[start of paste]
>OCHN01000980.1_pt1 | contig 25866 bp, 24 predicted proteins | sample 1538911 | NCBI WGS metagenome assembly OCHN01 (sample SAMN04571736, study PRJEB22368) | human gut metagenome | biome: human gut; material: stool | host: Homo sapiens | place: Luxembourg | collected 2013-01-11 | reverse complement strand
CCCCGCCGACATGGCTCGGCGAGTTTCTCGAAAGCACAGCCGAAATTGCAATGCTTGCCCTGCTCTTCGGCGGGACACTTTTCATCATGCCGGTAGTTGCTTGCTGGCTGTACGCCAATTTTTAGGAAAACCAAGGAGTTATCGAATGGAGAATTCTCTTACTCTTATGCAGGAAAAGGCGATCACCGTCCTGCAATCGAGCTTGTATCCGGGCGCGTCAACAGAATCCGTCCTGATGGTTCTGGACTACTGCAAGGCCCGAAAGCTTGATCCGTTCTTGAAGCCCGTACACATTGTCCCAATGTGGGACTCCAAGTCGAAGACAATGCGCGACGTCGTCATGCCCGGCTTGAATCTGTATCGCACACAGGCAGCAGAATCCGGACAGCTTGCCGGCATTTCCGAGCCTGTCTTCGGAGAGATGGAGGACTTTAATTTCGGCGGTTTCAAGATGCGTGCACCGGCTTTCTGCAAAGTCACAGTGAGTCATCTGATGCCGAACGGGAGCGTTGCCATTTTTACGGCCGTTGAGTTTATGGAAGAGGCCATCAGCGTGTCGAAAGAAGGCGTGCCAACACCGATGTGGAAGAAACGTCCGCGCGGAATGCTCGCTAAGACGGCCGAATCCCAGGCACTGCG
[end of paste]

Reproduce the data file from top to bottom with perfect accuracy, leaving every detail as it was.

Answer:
>OCHN01000980.1_pt1 | contig 25866 bp, 24 predicted proteins | sample 1538911 | NCBI WGS metagenome assembly OCHN01 (sample SAMN04571736, study PRJEB22368) | human gut metagenome | biome: human gut; material: stool | host: Homo sapiens | place: Luxembourg | collected 2013-01-11 | reverse complement strand
CCCCGCCGACATGGCTCGGCGAGTTTCTCGAAAGCACAGCCGAAATTGCAATGCTTGCCCTGCTCTTCGGCGGGACACTTTTCATCATGCCGGTAGTTGCTTGCTGGCTGTACGCCAATTTTTAGGAAAACCAAGGAGTTATCGAATGGAGAATTCTCTTACTCTTATGCAGGAAAAGGCGATCACCGTCCTGCAATCGAGCTTGTATCCGGGCGCGTCAACAGAATCCGTCCTGATGGTTCTGGACTACTGCAAGGCCCGAAAGCTTGATCCGTTCTTGAAGCCCGTACACATTGTCCCAATGTGGGACTCCAAGTCGAAGACAATGCGCGACGTCGTCATGCCCGGCTTGAATCTGTATCGCACACAGGCAGCAGAATCCGGACAGCTTGCCGGCATTTCCGAGCCTGTCTTCGGAGAGATGGAGGACTTTAATTTCGGCGGTTTCAAGATGCGTGCACCGGCTTTCTGCAAAGTCACAGTGAGTCATCTGATGCCGAACGGGAGCGTTGCCATTTTTACGGCCGTTGAGTTTATGGAAGAGGCCATCAGCGTGTCGAAAGAAGGCGTGCCAACACCGATGTGGAAGAAACGTCCGCGCGGAATGCTCGCTAAGACGGCCGAATCCCAGGCACTGCG